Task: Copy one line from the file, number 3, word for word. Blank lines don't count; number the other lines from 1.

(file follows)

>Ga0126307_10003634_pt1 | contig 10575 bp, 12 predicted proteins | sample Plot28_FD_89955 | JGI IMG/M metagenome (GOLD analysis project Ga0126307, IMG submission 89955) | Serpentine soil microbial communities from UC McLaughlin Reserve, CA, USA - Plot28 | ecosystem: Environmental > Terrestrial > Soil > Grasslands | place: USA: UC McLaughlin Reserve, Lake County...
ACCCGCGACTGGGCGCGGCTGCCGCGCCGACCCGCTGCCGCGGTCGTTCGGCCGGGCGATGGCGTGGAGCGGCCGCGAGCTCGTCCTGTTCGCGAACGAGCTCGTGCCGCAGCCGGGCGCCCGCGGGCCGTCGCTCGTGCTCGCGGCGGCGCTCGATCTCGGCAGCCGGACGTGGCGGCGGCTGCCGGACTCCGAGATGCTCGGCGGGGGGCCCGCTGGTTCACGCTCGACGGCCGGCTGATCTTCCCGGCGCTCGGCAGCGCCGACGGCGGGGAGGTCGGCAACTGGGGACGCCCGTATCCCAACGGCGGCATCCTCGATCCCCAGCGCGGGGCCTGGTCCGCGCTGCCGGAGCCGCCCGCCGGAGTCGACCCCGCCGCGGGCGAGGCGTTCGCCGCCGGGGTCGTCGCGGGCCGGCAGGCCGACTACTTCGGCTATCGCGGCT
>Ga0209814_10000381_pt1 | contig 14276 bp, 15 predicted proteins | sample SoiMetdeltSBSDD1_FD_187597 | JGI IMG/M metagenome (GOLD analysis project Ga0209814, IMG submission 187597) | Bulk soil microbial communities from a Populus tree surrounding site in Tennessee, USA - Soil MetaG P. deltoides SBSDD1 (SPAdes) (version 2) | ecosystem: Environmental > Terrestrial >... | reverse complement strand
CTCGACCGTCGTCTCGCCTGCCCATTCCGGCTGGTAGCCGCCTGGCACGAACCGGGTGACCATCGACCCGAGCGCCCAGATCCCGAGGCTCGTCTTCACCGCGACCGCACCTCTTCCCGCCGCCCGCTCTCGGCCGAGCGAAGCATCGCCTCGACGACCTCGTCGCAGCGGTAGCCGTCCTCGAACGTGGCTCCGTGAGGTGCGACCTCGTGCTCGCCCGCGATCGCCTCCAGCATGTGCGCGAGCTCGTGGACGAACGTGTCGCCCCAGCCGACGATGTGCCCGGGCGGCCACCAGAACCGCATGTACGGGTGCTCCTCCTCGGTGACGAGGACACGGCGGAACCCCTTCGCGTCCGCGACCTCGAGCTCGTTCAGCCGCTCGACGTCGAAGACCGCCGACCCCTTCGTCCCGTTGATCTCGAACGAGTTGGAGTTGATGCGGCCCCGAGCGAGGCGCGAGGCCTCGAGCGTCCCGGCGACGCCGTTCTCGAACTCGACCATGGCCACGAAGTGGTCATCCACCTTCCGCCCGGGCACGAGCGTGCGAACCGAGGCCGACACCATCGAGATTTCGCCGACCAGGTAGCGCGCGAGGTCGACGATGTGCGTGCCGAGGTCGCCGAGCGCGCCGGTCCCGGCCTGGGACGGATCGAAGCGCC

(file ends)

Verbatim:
>Ga0209814_10000381_pt1 | contig 14276 bp, 15 predicted proteins | sample SoiMetdeltSBSDD1_FD_187597 | JGI IMG/M metagenome (GOLD analysis project Ga0209814, IMG submission 187597) | Bulk soil microbial communities from a Populus tree surrounding site in Tennessee, USA - Soil MetaG P. deltoides SBSDD1 (SPAdes) (version 2) | ecosystem: Environmental > Terrestrial >... | reverse complement strand